Dar man­aged to get Yu­val pre­scribed cannabis in 2015. Though autism did not count as one of Is­rael’s qual­i­fy­ing con­di­tions for med­i­cal cannabis, the health min­istry fi­nally granted per­mis­sion as a ‘mercy treat­ment’. “It was a life-changer from the very first day,” ac­cord­ing to Dar. “He hasn’t ex­hib­ited a sin­gle self-in­ju­ri­ous be­hav­iour or out­burst in the last 14 months. He is calmer, more at­ten­tive and com­mu­nica­tive. He smiles more.”

Dar has car­ried out her own care­ful ex­per­i­men­ta­tion for what works for her son, us­ing chemovars that vary in their CBD-TO-THC ra­tio. As far as she is con­cerned, plac­ing Yu­val in a ran­domised, placebo-con­trolled, washout trial would be im­moral. “With suf­fer­ing kids you don’t take it away,” she says. “I tell par­ents to stay away; it’s not in favour of kids.”

In­stead, through a col­lab­o­ra­tion with Meiri’s lab, she is push­ing to more ef­fec­tively gather the data al­ready be­ing gen­er­ated. “We have 200 kids and adults with se­vere autism we are guid­ing through strains and dosages to find out what works. We track them with ques­tion­naires: we look at things like vi­o­lent out­breaks, sleep and ap­petite. The idea even­tu­ally is to go global. It will give us some small amount of knowl­edge on how to treat autism.”

It’s not just des­per­ate cases like Dar that make cannabis a poor fit for the box of a RCT. Abrams sees no need for more tri­als when it comes to treat­ing pain or nau­sea in pa­tients with cancer. Nor is he alarmed by the range of prod­ucts sold in dis­pen­saries. “I don’t con­sider it to be that dan­ger­ous, com­pared to the phar­ma­ceu­ti­cal agents we al­ready pre­scribe,” he says. “I have many pa­tients that were weaned off opi­ates thanks to cannabis.” He points out that in the US, 90 peo­ple die each day from over­doses of opi­ates, in many cases pre­scribed to treat chronic pain .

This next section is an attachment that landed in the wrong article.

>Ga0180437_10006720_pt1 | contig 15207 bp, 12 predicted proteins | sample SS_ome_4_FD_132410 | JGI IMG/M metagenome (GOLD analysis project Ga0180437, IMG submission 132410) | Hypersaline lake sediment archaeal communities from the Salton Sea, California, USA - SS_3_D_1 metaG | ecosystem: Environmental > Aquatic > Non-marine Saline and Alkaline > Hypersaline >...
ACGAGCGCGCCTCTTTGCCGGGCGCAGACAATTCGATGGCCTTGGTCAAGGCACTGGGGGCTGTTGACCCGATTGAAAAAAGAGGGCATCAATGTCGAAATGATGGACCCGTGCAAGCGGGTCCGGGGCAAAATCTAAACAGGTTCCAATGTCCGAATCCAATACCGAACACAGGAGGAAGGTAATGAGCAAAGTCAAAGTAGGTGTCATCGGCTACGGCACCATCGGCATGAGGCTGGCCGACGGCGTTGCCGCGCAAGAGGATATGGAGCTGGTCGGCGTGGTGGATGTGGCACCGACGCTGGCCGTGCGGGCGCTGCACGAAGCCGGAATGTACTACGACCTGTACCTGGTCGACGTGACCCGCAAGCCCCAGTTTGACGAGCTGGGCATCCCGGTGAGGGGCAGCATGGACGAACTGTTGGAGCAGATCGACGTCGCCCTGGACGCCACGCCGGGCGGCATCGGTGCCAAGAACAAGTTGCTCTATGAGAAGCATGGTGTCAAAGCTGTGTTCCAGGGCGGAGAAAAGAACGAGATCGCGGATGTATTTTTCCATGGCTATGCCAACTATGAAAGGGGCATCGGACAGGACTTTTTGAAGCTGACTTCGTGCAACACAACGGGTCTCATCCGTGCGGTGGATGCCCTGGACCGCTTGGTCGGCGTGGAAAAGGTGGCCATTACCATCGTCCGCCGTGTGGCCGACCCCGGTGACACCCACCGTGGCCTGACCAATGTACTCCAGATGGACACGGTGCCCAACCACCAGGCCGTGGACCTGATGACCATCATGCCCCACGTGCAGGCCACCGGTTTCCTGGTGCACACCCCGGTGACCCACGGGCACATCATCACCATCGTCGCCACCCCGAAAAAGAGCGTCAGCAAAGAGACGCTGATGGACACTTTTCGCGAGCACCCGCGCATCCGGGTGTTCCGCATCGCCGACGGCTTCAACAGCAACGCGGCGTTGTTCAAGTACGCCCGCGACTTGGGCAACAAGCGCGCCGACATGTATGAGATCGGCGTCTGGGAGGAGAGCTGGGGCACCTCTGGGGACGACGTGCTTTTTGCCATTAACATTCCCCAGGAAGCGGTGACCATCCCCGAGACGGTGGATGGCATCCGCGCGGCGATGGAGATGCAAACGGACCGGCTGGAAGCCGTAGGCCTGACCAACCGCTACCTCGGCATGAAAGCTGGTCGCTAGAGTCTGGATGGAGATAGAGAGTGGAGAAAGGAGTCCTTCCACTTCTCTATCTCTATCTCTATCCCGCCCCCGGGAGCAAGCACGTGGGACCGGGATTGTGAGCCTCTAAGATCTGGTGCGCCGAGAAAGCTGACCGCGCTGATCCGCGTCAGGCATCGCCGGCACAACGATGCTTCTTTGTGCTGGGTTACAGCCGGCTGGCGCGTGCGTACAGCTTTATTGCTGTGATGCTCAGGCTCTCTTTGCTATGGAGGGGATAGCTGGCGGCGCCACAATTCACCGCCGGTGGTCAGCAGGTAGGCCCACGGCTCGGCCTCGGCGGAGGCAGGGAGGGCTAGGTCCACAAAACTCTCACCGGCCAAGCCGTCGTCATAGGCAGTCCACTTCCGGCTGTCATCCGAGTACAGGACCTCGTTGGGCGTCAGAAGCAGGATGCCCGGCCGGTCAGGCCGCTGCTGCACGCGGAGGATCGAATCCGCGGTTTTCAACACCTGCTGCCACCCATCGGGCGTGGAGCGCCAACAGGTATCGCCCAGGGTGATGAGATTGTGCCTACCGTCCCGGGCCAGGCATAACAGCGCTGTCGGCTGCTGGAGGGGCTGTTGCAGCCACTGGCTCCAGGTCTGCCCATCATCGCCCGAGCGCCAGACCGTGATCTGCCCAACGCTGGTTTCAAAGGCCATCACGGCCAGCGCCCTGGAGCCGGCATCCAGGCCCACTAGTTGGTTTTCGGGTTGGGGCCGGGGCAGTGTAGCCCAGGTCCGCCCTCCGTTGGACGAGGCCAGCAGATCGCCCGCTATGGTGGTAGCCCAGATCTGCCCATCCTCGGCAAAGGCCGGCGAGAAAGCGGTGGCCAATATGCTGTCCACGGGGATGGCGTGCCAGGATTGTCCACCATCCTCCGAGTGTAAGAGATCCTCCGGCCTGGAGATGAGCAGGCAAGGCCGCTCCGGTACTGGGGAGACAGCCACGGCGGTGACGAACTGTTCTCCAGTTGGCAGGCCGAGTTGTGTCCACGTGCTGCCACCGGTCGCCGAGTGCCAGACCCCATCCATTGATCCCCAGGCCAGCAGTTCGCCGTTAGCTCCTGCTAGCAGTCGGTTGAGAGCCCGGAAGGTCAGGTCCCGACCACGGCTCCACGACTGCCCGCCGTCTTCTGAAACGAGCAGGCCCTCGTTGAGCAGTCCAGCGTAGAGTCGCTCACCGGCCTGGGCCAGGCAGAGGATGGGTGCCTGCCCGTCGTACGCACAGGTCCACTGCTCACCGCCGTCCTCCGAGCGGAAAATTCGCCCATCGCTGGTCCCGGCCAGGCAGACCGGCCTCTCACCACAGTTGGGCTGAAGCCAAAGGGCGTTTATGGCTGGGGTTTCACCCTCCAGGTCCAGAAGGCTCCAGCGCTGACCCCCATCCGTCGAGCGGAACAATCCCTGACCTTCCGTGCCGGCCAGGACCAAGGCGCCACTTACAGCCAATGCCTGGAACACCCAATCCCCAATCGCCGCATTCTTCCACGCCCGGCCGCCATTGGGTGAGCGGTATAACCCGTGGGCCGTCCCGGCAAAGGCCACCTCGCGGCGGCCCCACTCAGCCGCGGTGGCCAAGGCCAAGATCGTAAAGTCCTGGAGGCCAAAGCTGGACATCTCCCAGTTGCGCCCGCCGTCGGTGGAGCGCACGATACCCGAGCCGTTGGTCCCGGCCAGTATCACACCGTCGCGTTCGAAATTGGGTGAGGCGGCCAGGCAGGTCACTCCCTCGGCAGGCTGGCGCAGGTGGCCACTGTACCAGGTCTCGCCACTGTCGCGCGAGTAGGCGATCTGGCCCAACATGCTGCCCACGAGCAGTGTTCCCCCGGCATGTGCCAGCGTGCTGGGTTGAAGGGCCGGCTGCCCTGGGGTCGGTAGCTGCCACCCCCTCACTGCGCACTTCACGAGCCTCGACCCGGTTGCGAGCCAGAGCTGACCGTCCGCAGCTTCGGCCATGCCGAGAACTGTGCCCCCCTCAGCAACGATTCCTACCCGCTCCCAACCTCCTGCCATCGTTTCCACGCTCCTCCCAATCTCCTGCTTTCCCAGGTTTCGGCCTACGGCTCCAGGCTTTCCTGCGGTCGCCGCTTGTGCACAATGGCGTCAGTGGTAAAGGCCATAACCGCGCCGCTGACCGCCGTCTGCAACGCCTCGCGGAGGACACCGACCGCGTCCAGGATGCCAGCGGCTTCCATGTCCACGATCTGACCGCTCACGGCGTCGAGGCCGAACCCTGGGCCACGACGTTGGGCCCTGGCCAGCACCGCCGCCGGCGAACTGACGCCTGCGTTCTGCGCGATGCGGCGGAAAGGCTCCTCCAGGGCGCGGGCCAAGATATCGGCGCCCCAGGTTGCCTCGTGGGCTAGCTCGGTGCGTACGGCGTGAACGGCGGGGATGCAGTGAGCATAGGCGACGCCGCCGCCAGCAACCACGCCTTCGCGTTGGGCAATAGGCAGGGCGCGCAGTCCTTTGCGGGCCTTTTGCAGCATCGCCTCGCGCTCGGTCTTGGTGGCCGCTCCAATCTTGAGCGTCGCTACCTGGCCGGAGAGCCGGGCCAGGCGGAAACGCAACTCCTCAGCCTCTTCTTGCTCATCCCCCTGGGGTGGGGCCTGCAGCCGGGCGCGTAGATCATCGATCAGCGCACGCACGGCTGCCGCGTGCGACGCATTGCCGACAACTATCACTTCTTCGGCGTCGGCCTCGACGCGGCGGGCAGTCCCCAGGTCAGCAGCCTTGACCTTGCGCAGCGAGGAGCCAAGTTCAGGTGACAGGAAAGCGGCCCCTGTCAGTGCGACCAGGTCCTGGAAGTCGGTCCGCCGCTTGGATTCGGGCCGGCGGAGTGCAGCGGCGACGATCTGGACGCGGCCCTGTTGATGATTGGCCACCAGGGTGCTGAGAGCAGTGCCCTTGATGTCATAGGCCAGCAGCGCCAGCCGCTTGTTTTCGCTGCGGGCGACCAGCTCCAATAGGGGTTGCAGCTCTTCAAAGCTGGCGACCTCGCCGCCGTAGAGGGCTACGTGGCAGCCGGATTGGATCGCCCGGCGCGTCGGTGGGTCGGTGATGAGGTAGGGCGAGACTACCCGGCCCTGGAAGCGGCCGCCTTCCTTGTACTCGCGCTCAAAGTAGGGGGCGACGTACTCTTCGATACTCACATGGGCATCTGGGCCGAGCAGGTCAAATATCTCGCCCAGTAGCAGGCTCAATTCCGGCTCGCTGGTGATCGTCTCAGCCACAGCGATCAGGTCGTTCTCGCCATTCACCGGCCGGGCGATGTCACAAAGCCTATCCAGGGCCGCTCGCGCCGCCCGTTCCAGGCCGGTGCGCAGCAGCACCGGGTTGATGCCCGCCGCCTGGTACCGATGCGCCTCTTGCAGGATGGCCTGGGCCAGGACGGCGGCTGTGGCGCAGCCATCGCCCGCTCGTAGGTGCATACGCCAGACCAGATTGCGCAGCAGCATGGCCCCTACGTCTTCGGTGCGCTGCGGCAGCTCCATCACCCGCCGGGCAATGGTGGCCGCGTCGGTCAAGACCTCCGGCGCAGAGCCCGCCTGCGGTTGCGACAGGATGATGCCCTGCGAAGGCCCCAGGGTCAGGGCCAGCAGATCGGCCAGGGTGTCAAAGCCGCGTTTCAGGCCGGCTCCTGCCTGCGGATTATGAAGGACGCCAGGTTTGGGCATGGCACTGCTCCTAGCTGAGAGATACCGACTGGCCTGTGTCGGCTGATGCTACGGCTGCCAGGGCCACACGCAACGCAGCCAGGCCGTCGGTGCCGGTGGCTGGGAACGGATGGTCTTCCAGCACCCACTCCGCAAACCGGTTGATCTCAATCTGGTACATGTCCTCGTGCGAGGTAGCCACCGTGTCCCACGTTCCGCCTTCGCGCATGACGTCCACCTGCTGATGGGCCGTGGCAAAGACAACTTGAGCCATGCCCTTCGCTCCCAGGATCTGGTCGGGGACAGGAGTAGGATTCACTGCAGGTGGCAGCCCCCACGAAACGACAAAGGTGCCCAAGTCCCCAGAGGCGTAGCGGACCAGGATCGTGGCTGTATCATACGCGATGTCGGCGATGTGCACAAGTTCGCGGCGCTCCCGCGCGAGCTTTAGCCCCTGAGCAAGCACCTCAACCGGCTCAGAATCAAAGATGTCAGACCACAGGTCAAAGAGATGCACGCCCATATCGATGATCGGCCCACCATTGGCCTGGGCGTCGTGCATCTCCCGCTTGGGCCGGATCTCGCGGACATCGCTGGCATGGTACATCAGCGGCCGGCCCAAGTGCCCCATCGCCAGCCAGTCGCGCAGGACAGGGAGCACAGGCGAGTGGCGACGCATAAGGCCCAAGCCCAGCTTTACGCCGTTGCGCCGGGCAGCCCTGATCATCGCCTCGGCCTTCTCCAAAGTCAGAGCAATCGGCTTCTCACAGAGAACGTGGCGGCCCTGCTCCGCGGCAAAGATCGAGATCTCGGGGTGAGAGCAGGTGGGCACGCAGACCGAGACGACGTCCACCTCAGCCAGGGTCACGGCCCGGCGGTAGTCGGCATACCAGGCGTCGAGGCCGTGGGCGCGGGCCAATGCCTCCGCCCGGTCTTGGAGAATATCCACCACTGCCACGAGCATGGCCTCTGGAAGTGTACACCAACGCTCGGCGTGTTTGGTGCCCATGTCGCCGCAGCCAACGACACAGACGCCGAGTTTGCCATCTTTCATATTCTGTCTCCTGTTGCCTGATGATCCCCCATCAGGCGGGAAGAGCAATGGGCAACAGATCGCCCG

MEIRI NEVER IMAG­INED his CV would one day in­clude head­ing a lab­o­ra­tory for cannabis re­search. In early 2015, af­ter four years at the On­tario Cancer In­sti­tute, he was all set to re­turn to cancer re­search. Then he no­ticed a cu­ri­ous pub­li­ca­tion from a Ja­panese re­search group that re­ported a cannabis ex­tract blocked the abil­ity of hu­man breast cancer cells to spread in a cul­ture dish. What pricked Meiri’s in­ter­est was that the ex­tracts ap­peared to be scram­bling the cell’s in­ter­nal scaf­fold­ing – his par­tic­u­lar area of ex­per­tise.

Meiri re­peated the ex­per­i­ment on dif­fer­ent types of cancer cells. He found the cannabis ex­tract was just as po­tent as some chemo­ther­apy drugs. But it was an­other find­ing that re­ally cap­tured his in­ter­est: the ef­fec­tive­ness of the ex­tract de­pended on the cannabis va­ri­ety and the grower. As the son of a straw­berry farmer, he un­der­stood ex­actly what he was see­ing. “Straw­ber­ries taste dif­fer­ent in the morn­ing and af­ter­noon,” he ex­plains. He was see­ing the ef­fects of a cock­tail of dif­fer­ent chem­i­cals.